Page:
Mum fights uniform monopoly


Wakatipu High faces Commerce Commission complaint.

A Queenstown mum is complaining to the Commerce Commission over “exorbitant” prices from a local shop with a school uniform monopoly.

Rebecca Thompson says she and her partner have to stump up almost $1500 for their two children’s Wakatipu High uniforms at local supplier Rockies – and she’s angry she can’t go elsewhere to get them cheaper.

Thompson wants Wakatipu High to let Postie Plus – with a nationwide school uniform range – sell the same outfits at $700 less.

She and a group of other parents will confront the next Parent Teacher Association meeting about there being just one store in Queens­town stocking the uniform.

“It’s daylight robbery,” the mum-of-four says.

“We feel we are being trapped into having to go into this expensive shop and buy clothing that is out of our price range.

“They’ve put me in a predicament – in the next couple of weeks, I’m going to be lucky enough if I’ve got money for groceries because I’ve got to find huge amounts of money for new uniforms.”

Thompson has spent the past couple of months trying to find uniforms for her son and daughter, who are both new to Wakatipu High.

Long-time supplier Rockies on Beach Street charges $752 for summer, winter and PE kit for her daughter and $668 for her son, she says.

Remarkables Park Shopping Centre’s Postie Plus doesn’t currently supply all items of the local uniform but according to its SchoolTex catalogue, the chain charges $423 for a full girl’s summer, winter and PE uniform and $290 for a boy’s.

By comparison, Dunedin’s Kaikorai Valley College boy’s uniform – summer and winter – is $227 at Postie Plus and $304 at Arthur Barnett, and a girl’s uniform is $462 at Arthur Barnett and $397 at Postie Plus. (Postie Plus doesn’t supply the kilt.)

SchoolTex also donates up to 10 per cent back to schools for each garment sold.

Currently, the only difference in what’s supplied by Postie Plus is that its items don’t carry the Wakatipu High logo – but they can if the school makes them an official supplier.

Thompson – who can’t work because she has to take one of her children to Auckland’s Starship Hos­­­­pital or Wellington Hospital each month – says she wants to “see some change”.

She says the school told her to buy second-hand items but “I have not been able to find [clothing] that wasn’t drawn on or stained or ripped”.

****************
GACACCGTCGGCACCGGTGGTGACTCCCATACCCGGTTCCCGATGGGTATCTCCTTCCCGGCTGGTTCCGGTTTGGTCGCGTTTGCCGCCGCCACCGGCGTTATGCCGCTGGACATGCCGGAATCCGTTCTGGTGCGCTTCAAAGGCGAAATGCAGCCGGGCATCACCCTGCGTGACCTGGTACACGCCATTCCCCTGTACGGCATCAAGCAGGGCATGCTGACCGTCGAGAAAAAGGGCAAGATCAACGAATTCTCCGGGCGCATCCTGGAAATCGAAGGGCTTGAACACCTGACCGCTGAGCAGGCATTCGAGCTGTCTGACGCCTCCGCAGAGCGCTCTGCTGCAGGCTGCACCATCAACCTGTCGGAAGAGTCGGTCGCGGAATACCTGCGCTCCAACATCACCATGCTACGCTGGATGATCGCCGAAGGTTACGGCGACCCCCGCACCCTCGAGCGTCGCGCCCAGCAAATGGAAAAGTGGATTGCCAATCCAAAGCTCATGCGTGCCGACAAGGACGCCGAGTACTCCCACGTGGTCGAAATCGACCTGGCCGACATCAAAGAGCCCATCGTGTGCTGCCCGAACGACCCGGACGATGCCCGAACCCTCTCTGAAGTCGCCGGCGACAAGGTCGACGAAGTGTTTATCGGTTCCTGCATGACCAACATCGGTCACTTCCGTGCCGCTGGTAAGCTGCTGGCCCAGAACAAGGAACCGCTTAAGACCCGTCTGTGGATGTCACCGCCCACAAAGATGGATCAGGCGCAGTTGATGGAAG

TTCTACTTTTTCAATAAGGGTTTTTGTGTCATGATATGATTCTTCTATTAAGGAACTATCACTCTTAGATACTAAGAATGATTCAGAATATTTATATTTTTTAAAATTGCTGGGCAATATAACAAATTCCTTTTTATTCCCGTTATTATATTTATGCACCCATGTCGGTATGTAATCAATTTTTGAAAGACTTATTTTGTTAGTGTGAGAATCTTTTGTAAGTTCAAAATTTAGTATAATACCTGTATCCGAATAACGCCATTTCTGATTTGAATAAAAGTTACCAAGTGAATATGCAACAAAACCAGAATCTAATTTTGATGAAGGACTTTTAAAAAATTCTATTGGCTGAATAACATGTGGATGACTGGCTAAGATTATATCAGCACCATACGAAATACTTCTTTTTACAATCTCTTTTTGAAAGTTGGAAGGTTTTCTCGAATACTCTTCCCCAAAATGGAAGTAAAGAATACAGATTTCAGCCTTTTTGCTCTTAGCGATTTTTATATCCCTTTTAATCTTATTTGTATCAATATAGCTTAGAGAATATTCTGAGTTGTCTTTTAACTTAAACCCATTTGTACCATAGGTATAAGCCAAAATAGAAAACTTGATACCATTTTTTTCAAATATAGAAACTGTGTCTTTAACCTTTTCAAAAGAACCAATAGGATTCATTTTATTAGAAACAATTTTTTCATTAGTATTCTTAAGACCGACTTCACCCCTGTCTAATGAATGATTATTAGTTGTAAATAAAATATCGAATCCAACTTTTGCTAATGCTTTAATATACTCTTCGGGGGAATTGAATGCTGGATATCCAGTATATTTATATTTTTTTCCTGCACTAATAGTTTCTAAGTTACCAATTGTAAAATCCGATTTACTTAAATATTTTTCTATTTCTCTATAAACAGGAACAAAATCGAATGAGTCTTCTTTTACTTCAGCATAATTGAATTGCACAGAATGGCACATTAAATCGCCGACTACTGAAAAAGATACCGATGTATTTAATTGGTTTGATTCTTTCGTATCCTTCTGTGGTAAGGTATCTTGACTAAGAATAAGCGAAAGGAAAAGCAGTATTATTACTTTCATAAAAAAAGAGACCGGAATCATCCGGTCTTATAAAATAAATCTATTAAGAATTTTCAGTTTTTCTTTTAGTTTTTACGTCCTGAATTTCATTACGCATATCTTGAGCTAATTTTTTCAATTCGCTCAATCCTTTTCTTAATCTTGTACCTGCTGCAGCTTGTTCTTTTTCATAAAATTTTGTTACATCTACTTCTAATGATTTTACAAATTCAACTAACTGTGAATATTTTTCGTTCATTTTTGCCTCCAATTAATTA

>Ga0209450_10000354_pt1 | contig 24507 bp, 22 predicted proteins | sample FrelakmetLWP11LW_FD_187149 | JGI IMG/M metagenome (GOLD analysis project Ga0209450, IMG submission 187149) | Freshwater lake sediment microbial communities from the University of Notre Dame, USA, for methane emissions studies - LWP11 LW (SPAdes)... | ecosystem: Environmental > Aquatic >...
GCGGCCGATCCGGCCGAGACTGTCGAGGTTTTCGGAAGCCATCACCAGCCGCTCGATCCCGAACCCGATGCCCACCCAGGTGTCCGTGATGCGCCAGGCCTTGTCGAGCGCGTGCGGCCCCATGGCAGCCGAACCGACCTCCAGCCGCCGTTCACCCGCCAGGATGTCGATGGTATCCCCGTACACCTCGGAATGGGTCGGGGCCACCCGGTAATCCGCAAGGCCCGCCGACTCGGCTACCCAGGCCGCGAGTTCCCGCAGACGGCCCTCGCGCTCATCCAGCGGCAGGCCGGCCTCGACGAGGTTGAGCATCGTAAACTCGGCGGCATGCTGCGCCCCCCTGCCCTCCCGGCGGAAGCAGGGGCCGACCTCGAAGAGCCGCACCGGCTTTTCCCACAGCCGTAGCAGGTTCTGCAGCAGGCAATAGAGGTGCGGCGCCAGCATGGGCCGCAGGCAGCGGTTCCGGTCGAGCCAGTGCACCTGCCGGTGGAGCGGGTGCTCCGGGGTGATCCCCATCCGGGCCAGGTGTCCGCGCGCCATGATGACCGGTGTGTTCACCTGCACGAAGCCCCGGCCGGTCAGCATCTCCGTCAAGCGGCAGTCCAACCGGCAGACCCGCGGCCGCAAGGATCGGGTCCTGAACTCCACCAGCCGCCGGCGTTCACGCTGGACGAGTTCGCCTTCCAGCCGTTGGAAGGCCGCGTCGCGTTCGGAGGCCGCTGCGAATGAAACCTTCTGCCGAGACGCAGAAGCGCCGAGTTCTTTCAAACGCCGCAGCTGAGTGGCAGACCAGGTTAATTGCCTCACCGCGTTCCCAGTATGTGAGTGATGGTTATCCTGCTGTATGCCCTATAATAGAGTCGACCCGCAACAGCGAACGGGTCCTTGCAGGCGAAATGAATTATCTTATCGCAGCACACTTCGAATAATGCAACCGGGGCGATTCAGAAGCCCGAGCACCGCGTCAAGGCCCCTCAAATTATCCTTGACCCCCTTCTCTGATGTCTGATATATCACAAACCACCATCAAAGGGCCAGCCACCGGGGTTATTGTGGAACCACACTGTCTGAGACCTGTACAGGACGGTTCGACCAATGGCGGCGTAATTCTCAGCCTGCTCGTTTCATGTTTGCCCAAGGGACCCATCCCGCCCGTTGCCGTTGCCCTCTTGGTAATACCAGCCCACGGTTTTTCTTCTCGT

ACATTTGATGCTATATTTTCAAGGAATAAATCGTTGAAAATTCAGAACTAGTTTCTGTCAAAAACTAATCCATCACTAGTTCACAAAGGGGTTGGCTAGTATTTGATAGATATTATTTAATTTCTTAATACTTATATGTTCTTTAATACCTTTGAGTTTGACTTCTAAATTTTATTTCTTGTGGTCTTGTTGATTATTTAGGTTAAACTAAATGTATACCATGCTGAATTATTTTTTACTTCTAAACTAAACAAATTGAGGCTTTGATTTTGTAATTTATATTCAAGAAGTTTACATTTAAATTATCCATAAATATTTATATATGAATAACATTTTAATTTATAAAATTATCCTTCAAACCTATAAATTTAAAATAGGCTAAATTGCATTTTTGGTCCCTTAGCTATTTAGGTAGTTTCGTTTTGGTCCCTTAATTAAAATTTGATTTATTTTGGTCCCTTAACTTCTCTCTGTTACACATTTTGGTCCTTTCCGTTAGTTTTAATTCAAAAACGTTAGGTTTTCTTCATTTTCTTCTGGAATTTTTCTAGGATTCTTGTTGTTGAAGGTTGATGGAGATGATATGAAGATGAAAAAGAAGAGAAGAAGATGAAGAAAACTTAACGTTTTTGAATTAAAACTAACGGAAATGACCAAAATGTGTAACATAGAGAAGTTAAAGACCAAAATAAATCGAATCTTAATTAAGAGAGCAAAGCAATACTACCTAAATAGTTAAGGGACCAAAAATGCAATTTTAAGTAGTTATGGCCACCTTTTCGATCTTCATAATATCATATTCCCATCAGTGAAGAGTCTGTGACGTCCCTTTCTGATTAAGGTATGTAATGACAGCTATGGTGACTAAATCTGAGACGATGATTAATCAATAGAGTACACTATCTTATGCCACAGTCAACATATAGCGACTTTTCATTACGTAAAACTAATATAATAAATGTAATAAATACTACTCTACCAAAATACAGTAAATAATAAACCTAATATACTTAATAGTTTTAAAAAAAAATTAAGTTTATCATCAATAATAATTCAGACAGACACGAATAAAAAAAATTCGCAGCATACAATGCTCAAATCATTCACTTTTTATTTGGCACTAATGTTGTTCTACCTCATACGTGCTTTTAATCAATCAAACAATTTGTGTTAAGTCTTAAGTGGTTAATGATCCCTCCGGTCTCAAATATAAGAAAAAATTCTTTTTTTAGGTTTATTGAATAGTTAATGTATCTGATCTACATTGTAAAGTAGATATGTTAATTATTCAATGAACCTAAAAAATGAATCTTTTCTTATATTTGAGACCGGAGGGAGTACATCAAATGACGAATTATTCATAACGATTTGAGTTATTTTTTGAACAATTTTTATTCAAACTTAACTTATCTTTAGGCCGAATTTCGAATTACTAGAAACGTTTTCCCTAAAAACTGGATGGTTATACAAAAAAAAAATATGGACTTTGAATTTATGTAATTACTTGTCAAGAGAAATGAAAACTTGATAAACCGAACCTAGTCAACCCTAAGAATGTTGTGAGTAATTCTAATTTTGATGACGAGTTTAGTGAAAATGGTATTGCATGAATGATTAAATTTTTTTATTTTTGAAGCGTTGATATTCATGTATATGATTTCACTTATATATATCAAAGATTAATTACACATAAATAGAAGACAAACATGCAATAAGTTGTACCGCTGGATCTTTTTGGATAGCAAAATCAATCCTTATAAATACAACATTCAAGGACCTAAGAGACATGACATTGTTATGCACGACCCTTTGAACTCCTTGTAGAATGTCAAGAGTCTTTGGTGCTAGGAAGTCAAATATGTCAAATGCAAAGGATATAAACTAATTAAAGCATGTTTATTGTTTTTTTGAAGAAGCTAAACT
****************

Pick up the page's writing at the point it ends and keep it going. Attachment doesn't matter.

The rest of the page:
“I want to see parents have the option to go to [Rockies] or to go to a cheaper shop.”

The Commerce Com­mission last month issued guidelines for schools signing uniform contracts with suppliers.

“The Commerce Act prohibits conduct that restricts competition,” says commission director of competition Deborah Battell.

Wakatipu High board chairman Peter Doyle isn’t budging.

“Over the years, Rockies has been great – they’ve managed to stock everything that the school needs and I would be loathe to all of a sudden [cancel the contract] just because somebody’s going to offer 10 per cent to the school.”

Does Doyle think there should be an alternative provider?

“That’s a silly question because we have a contract [with Rockies]. It’s not relevant at the moment. Once the contract is over then … we would consider all the options.”

He says the school doesn’t get a cut out of the exclusive deal with Rockies.

SchoolTex divisional boss Garth Sutherland says his Queens­­­­town store manager gets daily feedback from parents wanting a cheaper option.

He plans to talk to Wakatipu High about the issue soon.

Rockies co-owner Ngaire Hayes stands by her New Zealand-made products.

She says parents can apply to the JR McKenzie Youth Education Fund or Work & Income NZ for grants if they can’t pay.

“We do our best to supply the uniform and it’s a lot of hard work.

“Obviously, we don’t do it not to make any money but we make it so it’s acceptable to parents. We are very price-conscious with what we do and where we get our supplies from and we believe we offer a very good service to the community.”